Who has the better lawyers, Microsoft or the FTC? The former, it seems, as U.S. Judge Jacqueline Scott Corley has denied the FTC’s request for a preliminary injunction, effectively allowing the Xbox and Windows maker to move forward with its planned acquisition of Activision Blizzard in a deal worth $69 billion. The FTC has until July 14 to appeal Corley’s decision, but Britain’s Competition and Markets Authority (CMA), which objected against the deal in April, is now saying that it’s willing to listen to Microsoft’s proposals to resolve antitrust concerns.
“The FTC has not shown it is likely to succeed on its assertion the combined firm will probably pull Call of Duty from Sony PlayStation, or that its ownership of Activision content will substantially lessen competition in the video game library subscription and cloud gaming markets,” Corley wrote.
“We’re grateful to the court in San Francisco for this quick and thorough decision and hope other jurisdictions will continue working towards a timely resolution,” Microsoft President Brad Smith said. “As we’ve demonstrated consistently throughout this process, we are committed to working creatively and collaboratively to address regulatory concerns.”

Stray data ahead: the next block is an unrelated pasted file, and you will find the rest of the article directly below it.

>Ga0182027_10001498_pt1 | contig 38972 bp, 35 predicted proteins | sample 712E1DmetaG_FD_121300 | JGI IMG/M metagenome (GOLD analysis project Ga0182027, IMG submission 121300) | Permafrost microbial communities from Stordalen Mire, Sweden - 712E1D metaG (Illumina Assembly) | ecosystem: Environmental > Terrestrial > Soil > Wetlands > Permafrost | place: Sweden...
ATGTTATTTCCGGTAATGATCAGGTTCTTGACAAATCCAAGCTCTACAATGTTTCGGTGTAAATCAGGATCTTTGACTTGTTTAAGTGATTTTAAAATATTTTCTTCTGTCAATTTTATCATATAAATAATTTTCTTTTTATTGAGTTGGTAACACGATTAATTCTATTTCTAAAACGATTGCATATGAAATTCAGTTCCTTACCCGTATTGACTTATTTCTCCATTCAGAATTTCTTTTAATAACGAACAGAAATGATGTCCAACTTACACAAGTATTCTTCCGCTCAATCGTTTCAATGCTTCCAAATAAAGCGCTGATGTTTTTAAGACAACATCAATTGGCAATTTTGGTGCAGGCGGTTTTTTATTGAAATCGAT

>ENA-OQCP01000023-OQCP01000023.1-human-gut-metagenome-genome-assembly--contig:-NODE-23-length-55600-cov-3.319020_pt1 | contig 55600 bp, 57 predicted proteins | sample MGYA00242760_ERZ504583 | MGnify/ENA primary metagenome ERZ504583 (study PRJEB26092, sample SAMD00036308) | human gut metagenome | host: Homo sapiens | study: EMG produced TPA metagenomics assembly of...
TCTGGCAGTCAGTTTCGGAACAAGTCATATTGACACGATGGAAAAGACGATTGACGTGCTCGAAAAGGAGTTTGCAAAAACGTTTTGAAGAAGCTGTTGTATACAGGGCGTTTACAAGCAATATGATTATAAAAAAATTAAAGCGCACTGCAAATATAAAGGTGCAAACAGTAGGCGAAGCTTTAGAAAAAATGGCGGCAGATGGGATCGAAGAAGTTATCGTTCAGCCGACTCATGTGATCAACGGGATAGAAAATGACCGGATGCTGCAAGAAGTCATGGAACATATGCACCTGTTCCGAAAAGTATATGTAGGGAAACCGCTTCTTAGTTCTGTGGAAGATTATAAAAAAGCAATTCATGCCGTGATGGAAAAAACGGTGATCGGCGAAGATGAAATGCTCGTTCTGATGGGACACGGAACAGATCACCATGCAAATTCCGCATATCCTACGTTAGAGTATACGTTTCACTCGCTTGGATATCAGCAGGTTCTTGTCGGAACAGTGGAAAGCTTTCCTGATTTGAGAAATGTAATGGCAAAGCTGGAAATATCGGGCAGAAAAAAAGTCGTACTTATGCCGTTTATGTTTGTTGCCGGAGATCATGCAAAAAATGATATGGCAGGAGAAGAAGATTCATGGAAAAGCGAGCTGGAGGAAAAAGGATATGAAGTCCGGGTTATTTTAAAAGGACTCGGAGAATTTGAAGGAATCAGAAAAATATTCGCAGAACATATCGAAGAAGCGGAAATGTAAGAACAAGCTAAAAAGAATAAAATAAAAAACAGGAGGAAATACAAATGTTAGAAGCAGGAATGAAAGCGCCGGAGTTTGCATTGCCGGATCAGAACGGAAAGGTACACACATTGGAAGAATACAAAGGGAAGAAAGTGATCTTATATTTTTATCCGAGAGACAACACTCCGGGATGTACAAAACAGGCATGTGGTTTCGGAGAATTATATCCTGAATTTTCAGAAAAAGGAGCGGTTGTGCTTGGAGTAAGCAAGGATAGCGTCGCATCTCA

“We are disappointed in this outcome given the clear threat this merger poses to open competition in cloud gaming, subscription services, and consoles,” FTC spokesman Douglas Farrar said in an email. “In the coming days we’ll be announcing our next step to continue our fight to preserve competition and protect consumers.”
In a decision, Scott Corley denied the FTC’s preliminary injunction, which sought to block the deal on the grounds it would harm gamers. At a June hearing, the FTC argued Microsoft’s acquisition of Activision would harm competition since the combined company would have an incentive to withhold key titles, like top-selling shooter game Call of Duty, from rival consoles and subscription services.